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Posts Tagged ‘bicycling’

Much of the work of the NBC is about talking to government. That’s the path to better bicycling facilities, better laws and better law enforcement. The more members we have, the louder our voice and the more respect we get from government.

So join the Nevada Bicycle Coalitiion and add your voice to the chorus.

Here’s the membership form:

NBC Membership Form

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Looking at all of this snow got me search the Web for ideas for winter bicycling. I found this on the NPR.org site to share with you, from a 2007 blog posting by Jill Horner. Look out for those moose holes. – Terry

Jill Homer of Juneau, Alaska, is training to ride 350 miles in the human-powered Iditarod. The race, which starts in February, follows the same route used by the famous dog sled teams.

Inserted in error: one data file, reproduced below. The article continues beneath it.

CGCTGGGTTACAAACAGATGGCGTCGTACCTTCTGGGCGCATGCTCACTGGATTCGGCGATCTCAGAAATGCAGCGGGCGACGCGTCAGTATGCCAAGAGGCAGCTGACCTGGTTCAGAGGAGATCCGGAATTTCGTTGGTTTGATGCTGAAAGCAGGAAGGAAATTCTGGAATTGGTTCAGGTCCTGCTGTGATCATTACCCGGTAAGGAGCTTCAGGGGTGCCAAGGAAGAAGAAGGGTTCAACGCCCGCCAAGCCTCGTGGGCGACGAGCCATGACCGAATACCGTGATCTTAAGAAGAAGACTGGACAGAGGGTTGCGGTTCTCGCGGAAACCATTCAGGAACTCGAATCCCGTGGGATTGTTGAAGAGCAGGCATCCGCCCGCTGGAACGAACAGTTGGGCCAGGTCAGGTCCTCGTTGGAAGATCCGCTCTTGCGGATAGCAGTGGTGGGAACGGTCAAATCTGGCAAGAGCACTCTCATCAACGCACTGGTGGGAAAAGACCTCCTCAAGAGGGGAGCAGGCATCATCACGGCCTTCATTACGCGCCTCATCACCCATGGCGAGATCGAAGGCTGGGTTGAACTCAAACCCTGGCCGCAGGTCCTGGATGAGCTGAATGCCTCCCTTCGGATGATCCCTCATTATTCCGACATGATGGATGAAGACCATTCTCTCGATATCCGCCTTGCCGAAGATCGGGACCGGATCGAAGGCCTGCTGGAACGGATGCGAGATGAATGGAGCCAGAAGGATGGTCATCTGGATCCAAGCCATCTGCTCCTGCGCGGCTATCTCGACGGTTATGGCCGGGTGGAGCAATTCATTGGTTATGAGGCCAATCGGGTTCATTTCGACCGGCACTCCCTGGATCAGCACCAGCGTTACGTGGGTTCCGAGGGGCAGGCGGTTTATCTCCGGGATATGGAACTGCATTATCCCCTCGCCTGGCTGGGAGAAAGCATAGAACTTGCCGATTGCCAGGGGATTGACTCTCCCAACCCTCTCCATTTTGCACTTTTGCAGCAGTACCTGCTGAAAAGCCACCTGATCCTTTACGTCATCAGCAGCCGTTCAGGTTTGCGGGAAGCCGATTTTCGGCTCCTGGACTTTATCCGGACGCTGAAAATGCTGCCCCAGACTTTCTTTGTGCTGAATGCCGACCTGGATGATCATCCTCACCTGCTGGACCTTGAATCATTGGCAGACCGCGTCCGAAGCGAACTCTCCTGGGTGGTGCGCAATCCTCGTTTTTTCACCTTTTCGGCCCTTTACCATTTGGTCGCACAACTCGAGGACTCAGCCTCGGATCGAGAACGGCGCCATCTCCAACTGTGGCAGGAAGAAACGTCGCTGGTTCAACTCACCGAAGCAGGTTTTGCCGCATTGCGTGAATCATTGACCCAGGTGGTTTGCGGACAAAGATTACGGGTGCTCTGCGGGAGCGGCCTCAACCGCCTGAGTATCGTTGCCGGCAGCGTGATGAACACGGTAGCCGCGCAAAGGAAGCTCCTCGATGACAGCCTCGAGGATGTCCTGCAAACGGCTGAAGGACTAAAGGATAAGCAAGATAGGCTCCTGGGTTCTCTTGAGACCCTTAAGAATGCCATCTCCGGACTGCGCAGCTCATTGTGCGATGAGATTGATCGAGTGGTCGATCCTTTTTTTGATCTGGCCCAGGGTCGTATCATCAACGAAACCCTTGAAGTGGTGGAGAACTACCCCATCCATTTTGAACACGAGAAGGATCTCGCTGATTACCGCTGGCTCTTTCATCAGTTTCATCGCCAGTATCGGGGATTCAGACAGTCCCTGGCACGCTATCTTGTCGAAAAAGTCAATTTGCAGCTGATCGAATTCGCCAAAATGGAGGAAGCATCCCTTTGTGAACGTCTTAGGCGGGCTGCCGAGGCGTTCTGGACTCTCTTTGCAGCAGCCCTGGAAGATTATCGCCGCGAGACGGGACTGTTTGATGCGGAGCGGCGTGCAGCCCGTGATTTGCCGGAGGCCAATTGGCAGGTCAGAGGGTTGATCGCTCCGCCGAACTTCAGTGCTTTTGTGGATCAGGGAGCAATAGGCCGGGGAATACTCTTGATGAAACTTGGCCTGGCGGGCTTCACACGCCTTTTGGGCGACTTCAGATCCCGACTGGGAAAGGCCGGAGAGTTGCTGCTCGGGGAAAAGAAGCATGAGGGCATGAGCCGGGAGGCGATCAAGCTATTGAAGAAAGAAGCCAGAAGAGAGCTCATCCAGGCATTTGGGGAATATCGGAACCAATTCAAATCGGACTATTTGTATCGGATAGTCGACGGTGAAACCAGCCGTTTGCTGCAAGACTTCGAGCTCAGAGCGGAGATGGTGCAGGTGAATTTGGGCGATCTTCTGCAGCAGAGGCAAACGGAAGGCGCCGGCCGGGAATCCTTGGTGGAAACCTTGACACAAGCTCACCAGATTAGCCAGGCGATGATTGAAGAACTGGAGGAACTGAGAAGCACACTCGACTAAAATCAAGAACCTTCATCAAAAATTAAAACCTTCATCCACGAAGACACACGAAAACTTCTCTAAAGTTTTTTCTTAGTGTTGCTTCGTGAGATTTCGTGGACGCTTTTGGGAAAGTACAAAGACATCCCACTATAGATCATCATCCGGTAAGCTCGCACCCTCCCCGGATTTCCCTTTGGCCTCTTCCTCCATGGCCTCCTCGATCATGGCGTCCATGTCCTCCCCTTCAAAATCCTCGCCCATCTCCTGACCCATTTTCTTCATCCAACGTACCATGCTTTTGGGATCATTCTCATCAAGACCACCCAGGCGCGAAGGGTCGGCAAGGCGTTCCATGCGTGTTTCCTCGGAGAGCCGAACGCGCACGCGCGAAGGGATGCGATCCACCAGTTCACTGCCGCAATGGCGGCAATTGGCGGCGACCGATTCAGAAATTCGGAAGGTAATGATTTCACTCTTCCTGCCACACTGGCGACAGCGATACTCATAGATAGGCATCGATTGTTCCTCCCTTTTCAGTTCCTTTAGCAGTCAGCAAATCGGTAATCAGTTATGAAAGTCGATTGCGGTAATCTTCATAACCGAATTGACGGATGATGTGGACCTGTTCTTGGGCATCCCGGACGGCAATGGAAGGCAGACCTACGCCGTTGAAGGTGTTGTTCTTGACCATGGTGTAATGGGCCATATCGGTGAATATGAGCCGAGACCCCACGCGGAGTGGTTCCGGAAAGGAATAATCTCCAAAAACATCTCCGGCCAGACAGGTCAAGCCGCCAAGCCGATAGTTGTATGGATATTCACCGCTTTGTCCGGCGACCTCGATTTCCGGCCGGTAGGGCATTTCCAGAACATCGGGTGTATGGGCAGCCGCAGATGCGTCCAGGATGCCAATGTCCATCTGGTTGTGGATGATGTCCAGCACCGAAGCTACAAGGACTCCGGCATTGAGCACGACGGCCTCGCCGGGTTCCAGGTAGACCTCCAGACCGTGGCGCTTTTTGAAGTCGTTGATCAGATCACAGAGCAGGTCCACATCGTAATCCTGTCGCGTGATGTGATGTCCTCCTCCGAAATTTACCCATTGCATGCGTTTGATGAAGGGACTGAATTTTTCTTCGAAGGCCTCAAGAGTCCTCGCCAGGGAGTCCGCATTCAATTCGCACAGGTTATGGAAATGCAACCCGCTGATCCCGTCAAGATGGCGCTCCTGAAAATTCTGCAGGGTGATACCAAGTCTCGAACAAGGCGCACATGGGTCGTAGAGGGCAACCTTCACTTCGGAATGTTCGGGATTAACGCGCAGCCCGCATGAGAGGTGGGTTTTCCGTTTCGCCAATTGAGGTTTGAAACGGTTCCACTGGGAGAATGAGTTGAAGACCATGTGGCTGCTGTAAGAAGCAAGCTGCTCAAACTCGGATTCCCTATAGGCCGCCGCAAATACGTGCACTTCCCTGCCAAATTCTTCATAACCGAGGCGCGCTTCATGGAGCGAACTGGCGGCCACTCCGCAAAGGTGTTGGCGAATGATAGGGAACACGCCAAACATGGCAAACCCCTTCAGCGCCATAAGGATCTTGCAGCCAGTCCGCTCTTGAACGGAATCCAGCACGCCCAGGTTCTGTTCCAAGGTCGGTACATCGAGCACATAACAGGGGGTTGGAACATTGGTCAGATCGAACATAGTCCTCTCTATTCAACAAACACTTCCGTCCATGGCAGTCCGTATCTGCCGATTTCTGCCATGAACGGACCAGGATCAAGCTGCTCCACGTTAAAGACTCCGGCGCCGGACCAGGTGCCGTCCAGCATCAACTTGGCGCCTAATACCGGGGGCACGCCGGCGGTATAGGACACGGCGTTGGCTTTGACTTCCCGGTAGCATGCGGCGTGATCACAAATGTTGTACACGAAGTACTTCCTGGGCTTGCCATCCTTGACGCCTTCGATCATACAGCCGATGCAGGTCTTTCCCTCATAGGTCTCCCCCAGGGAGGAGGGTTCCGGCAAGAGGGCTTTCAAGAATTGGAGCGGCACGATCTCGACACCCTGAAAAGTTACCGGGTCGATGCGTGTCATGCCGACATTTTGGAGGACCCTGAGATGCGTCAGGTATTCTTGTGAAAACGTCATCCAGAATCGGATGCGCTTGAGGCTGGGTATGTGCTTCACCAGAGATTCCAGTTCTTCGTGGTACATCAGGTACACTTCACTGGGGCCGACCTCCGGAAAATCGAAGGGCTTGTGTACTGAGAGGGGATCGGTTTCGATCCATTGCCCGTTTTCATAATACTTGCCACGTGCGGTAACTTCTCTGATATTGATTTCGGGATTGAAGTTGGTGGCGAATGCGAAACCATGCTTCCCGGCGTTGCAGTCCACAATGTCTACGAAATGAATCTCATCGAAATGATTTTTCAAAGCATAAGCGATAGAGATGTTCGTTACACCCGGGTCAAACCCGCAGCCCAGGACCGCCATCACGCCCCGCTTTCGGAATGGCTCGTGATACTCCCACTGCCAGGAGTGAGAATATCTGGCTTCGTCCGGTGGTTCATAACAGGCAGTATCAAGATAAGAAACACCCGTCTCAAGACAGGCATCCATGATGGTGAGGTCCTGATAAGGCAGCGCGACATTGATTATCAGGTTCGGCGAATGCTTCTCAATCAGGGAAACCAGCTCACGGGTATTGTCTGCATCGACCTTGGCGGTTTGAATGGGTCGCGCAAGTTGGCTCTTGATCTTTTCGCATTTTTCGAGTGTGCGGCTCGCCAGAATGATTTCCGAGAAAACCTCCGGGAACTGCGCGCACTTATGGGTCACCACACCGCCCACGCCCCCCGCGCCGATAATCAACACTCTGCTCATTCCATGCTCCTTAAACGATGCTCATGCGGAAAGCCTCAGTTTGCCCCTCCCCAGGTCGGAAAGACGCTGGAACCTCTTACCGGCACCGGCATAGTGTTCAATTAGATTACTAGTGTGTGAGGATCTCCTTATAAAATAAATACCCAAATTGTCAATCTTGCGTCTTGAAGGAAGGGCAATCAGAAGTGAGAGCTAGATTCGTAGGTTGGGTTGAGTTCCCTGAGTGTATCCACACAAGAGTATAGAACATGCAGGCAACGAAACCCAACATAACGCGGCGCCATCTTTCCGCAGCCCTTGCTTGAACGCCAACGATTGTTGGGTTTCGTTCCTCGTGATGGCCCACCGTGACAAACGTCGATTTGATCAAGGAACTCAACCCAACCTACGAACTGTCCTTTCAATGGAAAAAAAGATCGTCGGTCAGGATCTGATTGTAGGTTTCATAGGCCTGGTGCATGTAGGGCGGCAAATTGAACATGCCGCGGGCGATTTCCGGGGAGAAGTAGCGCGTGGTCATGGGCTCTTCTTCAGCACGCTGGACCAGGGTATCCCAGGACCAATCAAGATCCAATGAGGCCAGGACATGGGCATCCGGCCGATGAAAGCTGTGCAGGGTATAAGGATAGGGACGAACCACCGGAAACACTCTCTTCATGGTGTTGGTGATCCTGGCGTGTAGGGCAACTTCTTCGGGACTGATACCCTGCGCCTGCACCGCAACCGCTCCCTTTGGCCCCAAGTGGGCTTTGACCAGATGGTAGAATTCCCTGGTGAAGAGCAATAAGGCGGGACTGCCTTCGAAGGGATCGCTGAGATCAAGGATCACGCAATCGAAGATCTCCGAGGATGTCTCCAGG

People sometimes say, “Wow, riding a bike on snow — that’s great. But how does it work?” Snow-biking can be different from regular cycling, so I’ve compiled a list of 10 tips for riding a bike on snow.

1. Think surface area: If you’ve ever used snowshoes before, you know that all that mass at the bottom of your feet can mean the difference between coasting atop power or wading knee-deep in it. Snow bikes work they same way. They incorporate wide tires with a flat profile in order to distribute bulk (you) as evenly as possible, allowing for maximum floatation.

2. Fat is the new skinny. As long as there have been bicycles, there have been weight-weenie types trying to shave grams off wheels. Nowadays, it’s not uncommon to see a spoke-free wheel sporting tires as thin as razors. But once you slice into snow, skinny tires might as well be razors. Snow-bikers know that fat means float, and have been developing bicycles to accommodate increasingly larger wheels for years. I predict that not too far in the future, someone will build a bicycle frame with room for motocross tires. Look for it.